Crisis stretching OFW ability to send money

September 2, 2008

By Jeremaiah M. Opiniano
INQUIRER.net

Posted date: September 01, 2008

MANILA–A US-generated financial crisis is testing overseas Filipino workers’ ability to send cash home, an economist said, using government data on remittances.

“If OFWs persist in sending more money, it will not be physically sustainable for them,” Alvin Ang told the OFW Journalism Consortium before monetary authorities reported on August 15 that OFWs sent home a record $1.5 billion in June.

The Bangko Sentral ng Pilipinas linked the 30-percent year-on-year remittance growth rate to an increase in the number of Filipinos who left for work abroad from January to June this year. Government recorded over 600,000 Filipino workers who left the country using official channels in the first six months of the year.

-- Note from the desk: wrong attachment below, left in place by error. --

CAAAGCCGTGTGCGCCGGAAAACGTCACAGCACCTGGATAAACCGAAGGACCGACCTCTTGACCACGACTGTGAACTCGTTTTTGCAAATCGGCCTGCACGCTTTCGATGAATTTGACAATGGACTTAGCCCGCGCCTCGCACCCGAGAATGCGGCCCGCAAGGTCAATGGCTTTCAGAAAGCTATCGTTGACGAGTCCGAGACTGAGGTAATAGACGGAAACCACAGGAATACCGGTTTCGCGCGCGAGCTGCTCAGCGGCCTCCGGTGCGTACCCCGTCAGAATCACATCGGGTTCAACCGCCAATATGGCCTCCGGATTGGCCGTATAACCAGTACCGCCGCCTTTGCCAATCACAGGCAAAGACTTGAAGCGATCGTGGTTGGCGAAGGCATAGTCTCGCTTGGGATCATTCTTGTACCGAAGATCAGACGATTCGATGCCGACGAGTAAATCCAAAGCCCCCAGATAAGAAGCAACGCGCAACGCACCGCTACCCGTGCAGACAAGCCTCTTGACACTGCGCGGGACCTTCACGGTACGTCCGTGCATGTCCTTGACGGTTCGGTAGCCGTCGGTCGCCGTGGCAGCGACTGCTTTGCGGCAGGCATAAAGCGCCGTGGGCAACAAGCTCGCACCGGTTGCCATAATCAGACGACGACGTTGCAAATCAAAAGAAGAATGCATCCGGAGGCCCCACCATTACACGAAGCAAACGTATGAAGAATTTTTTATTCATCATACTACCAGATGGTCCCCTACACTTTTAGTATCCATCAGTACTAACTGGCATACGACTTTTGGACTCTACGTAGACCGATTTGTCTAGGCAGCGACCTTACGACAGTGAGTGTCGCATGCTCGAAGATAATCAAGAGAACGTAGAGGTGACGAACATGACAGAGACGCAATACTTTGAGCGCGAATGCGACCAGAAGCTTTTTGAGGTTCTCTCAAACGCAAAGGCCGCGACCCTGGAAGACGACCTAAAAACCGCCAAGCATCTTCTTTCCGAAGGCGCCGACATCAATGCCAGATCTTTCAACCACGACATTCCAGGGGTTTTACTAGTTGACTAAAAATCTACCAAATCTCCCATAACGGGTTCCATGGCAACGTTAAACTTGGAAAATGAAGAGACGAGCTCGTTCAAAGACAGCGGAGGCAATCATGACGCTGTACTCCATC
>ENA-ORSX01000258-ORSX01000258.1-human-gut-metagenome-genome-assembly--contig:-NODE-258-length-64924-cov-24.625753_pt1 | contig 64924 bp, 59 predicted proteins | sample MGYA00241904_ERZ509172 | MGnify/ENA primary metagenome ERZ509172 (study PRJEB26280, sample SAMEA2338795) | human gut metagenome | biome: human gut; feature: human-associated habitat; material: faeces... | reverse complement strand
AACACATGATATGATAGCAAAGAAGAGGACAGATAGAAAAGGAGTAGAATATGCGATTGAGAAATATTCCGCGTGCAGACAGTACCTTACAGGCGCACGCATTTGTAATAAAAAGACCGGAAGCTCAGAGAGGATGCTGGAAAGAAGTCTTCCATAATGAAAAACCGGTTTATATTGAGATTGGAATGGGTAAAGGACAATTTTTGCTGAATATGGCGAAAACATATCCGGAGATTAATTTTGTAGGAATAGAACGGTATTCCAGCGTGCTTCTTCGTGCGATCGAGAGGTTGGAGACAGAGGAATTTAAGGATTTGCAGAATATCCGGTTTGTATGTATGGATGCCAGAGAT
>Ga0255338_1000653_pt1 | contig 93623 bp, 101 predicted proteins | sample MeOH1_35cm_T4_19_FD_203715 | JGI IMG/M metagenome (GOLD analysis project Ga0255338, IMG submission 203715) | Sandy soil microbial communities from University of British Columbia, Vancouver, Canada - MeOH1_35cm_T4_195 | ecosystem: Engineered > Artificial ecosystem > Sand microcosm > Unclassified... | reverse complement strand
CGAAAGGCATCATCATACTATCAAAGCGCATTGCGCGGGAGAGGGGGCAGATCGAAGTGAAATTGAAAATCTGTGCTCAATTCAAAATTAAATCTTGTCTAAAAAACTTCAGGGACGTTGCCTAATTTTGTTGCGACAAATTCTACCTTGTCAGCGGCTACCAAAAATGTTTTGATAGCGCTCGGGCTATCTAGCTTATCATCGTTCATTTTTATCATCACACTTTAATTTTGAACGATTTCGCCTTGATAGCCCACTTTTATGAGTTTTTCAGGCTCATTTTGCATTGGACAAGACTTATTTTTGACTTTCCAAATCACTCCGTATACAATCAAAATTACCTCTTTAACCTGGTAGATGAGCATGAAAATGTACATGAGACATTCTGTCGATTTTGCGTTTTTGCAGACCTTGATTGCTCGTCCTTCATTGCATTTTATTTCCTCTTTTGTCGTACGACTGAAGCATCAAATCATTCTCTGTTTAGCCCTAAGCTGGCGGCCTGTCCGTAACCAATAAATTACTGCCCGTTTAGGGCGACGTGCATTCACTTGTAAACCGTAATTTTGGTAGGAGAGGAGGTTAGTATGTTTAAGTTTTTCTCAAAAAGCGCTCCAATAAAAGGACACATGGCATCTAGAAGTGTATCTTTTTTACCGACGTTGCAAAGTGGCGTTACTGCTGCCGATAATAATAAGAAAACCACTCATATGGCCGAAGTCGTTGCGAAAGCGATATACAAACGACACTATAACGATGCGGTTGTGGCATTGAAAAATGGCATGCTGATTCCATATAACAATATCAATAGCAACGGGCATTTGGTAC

While acknowledging the increasing rate of remittance from these Filipinos, Ang warns that remittance flows especially from the United States and the Kingdom of Saudi Arabia are entering a “plateau.” Using year-on-year totals of cash remittances formally sent over a six-month period ending May, Ang defined that plateau as a growth rate of remittances at three percent and below.

As an example, he cited remittances from OFWs in the US growing less than one percent (0.66) to $2.462 billion in the first six months ending May as against the same six-month period, $2.446 billion, in 2007.

He also noted the 1.12 percent growth rate of OFW remittances from Saudi Arabia in the five-month period ending May this year, totaling $528.013 million, compared to $522.156 million in the first five months of 2007.

These remittances from major host countries still grew, Ang said, but they were “not significant increases.”